74

Keyboards have an asterisk because typewriters did, long before computers existed. Typewriters, particularly mechanical ones, typically made a number of compromises to reduce the number of keys required. For example, many didn‘t have 0 or 1, and people used O and I or l instead. Likewise, × wasn’t needed since x could be used instead, or · (. half-up). The ...


63

Computer terminal keyboards needed to reproduce the symbols available on punched cards and paper tape. In the US, punched cards dominated the data-processing industry (communications uses tended to paper tape). IBM punched card codes in particular were significant in the industry. The IBM 026 keypunch (and its replacement the 029) had an asterisk. By the ...


21

The "PETSCII" encoding is based on keyboard positions of the original PET chicklet keyboard (*1): (Taken from Wikipedia) The keyboard is made similar to basic typewriter keyboards, but ordered in a square fashion, including a top row of symbols but not numbers and a separate numeric keyboard. By every key holding only a single ASCII equivalent ...


13

The reason to use * instead of × is disambiguation. × looks very similar to x now, even more so in the early days of computing, before the laser printer became ubiquitous and you needed typesetting software and a printing press to produce an × that was distinguishable from an x. According to this post, we can blame Fortran: While it is now common practice ...


9

I think the codes were laid out so that when laid out sensibly on the PET keyboard, the shifted and unshifted forms of each key would have a consistent relationship. When the VIC-20 reduced the number of keys but added the Commodore key, this made it necessary to rearrange the placement of graphics on the keys; since Commodore kept the same arrangement of ...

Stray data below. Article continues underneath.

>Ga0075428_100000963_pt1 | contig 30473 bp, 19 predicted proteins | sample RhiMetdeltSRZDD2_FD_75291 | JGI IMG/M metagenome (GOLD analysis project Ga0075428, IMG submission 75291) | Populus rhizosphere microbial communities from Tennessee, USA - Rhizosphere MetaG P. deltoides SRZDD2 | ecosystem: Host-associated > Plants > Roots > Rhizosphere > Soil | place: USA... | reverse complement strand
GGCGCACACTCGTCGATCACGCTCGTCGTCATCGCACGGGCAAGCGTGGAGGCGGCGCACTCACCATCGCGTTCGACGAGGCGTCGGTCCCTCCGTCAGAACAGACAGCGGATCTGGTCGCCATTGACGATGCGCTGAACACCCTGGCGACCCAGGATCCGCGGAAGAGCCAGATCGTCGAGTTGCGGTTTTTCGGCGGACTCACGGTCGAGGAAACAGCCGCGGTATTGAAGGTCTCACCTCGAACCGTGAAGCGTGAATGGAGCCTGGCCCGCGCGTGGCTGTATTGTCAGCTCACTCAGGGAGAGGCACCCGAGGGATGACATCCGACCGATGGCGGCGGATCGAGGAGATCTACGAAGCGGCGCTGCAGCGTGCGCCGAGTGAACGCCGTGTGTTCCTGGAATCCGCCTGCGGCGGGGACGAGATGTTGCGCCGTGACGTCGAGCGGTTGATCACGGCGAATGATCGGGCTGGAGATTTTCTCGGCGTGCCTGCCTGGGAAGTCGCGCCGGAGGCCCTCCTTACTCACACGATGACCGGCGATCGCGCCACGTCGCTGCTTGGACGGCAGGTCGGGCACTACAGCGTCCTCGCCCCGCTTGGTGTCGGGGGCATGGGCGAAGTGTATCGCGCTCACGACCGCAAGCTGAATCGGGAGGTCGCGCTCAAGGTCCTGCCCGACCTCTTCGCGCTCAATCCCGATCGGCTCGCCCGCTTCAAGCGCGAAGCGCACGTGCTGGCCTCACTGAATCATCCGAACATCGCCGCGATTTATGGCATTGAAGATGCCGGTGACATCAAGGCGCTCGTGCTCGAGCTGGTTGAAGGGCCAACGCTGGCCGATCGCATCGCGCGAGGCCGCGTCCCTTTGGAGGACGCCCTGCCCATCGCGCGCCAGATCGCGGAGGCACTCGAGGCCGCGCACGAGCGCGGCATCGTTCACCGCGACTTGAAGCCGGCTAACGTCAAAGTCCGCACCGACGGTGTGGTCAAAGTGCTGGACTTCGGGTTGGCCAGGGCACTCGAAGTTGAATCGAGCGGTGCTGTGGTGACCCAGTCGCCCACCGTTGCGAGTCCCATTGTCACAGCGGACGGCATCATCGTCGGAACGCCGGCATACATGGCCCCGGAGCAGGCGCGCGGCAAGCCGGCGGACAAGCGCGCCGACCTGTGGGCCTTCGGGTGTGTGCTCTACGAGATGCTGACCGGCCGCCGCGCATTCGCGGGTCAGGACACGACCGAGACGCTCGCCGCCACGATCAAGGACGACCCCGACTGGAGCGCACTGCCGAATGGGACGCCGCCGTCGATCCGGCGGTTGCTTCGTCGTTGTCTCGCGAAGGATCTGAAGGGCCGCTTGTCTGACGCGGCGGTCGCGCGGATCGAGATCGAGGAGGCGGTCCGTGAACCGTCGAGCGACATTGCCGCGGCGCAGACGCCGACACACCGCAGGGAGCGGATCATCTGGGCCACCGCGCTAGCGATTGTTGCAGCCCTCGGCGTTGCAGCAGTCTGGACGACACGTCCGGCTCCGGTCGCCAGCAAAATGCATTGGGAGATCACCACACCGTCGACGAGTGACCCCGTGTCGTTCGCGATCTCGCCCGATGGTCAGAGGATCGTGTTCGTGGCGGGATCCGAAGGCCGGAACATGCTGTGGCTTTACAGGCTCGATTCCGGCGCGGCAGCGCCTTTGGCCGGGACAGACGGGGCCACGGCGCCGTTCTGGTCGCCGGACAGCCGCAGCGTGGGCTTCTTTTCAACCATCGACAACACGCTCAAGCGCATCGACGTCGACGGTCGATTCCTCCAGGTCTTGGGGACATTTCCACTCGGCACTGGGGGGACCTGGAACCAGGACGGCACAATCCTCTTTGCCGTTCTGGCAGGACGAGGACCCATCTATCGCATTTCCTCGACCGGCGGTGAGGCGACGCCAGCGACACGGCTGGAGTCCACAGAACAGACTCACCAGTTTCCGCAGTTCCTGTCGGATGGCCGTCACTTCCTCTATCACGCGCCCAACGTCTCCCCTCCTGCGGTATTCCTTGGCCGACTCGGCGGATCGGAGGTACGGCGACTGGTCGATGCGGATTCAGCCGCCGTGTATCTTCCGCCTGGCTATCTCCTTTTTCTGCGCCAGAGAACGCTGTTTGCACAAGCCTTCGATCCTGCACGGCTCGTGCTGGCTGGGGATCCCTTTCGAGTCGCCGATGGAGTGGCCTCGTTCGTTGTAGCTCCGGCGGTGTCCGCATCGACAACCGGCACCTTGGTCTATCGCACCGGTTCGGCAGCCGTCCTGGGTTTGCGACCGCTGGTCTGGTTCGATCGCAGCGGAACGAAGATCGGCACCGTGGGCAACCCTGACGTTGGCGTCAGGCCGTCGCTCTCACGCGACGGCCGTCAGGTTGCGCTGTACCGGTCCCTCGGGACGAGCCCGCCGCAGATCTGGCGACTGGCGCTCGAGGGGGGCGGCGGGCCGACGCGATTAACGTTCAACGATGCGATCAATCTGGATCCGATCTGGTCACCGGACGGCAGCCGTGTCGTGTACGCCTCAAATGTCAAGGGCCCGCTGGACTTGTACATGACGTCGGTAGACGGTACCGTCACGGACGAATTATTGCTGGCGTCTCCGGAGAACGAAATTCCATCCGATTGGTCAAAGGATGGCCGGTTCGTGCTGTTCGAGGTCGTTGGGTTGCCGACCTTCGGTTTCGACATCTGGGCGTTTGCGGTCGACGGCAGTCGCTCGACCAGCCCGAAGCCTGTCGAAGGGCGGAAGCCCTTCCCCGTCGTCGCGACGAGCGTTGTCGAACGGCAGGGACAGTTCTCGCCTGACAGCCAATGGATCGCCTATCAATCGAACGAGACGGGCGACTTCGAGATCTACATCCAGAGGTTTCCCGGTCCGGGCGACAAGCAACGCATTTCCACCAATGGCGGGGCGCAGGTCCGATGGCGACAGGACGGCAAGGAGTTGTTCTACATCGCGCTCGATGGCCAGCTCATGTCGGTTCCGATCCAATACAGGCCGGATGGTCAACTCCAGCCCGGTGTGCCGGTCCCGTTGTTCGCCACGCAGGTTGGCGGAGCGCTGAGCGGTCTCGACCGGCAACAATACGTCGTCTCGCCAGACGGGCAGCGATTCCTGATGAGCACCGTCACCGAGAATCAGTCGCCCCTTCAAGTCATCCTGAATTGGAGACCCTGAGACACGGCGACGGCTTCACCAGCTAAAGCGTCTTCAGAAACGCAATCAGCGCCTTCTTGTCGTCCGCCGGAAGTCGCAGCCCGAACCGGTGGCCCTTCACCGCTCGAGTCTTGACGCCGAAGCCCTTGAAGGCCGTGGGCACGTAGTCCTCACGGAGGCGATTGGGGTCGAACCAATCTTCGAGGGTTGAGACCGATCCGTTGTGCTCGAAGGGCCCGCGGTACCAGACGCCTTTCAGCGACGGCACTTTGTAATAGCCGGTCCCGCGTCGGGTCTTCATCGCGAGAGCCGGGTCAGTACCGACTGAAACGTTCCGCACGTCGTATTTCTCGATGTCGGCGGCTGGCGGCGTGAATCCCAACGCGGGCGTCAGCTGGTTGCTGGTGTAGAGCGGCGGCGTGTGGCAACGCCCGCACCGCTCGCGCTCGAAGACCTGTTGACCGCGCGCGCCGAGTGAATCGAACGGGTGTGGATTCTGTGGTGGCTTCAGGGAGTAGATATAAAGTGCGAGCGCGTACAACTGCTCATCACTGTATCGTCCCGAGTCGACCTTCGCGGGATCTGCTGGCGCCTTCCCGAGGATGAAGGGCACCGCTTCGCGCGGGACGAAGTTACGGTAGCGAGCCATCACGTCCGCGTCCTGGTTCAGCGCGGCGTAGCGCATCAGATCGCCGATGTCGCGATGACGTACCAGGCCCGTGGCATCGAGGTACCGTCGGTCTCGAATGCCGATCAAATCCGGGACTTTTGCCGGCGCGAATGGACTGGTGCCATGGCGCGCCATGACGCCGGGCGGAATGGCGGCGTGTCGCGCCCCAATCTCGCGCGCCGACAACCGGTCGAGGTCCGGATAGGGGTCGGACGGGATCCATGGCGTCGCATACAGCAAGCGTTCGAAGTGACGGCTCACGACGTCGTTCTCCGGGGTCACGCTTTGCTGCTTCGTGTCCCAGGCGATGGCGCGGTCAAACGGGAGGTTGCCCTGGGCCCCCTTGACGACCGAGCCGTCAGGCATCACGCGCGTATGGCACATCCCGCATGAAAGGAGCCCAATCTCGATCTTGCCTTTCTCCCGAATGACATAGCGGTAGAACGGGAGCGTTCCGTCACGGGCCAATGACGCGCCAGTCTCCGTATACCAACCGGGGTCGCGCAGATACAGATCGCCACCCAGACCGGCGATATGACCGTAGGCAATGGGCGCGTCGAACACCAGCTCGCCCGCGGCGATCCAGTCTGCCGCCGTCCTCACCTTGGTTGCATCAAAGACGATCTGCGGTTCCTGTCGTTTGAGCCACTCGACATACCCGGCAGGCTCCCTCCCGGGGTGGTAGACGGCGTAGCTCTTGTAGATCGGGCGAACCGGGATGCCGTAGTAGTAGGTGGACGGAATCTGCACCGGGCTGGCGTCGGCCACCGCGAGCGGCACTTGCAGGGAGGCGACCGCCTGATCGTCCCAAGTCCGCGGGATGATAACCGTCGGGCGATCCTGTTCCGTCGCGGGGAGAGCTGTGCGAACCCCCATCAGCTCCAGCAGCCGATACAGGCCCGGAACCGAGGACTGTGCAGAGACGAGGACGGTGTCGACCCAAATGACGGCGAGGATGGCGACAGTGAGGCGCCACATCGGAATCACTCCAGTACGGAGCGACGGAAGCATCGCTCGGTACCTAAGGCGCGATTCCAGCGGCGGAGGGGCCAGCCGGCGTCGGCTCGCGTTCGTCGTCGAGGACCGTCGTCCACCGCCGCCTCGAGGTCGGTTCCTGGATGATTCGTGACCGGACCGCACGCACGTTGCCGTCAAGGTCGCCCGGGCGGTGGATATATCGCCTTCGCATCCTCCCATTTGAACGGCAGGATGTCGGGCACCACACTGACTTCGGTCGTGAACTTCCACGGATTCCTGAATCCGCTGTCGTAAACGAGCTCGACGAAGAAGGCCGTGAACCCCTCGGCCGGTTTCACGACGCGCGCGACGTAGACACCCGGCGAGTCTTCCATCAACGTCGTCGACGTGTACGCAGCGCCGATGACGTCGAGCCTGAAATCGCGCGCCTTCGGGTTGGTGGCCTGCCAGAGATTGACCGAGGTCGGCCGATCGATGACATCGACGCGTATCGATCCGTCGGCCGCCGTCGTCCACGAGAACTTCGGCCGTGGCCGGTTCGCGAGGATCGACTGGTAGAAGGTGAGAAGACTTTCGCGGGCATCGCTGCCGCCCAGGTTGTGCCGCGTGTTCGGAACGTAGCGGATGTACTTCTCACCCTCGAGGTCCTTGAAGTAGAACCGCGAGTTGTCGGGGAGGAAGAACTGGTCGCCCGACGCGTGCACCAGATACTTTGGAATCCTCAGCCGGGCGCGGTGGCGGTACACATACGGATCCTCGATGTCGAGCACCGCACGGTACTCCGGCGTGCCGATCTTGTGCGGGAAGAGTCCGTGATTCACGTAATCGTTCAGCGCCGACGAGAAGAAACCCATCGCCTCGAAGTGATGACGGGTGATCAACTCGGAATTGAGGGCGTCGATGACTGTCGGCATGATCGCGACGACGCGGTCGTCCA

9

Circa 1950 Royal typerwriter. Top row of keys, second from the right. What do you see?


8

Except for the full set of upper- and lowercase letters, there was. The Soviet character encoding standard GOST 10859-64 included all of the ALGOL-60 special characters, and there were card punchers controlled by electric typewriters (Consul-260) with a standard-compliant character set. Note the lack of distinct Latin letters graphically equivalent to ...


4

For what it's worth, I did a quick photo of my C-64 and VIC-20 keyboards, so it's very easy to see the physical grouping of the various graphics/symbols. Commodore C-64 Keyboard: Commodore VIC-20 Keyboard:


3

[No time for a real answer (got to push my narrowboat from Wolverhampton to B'ham), but ...] This page (which is a marvellous collection of TTY manuals) does have at least two charts (7171WD, 7172WD) showing their encoding/population side by side (caution, strange PDF settings).


3

For clarity, I decided to move the KDF9 part of my question to an answer, since that is what it really is... I have no intention of accepting my own answer. My submission for "most nearly fulfilling the requirements" was Algol 60 on the English Electric KDF9 using paper tape prepared on a Friden Flexowriter. The Flexowriter had two cases of ...


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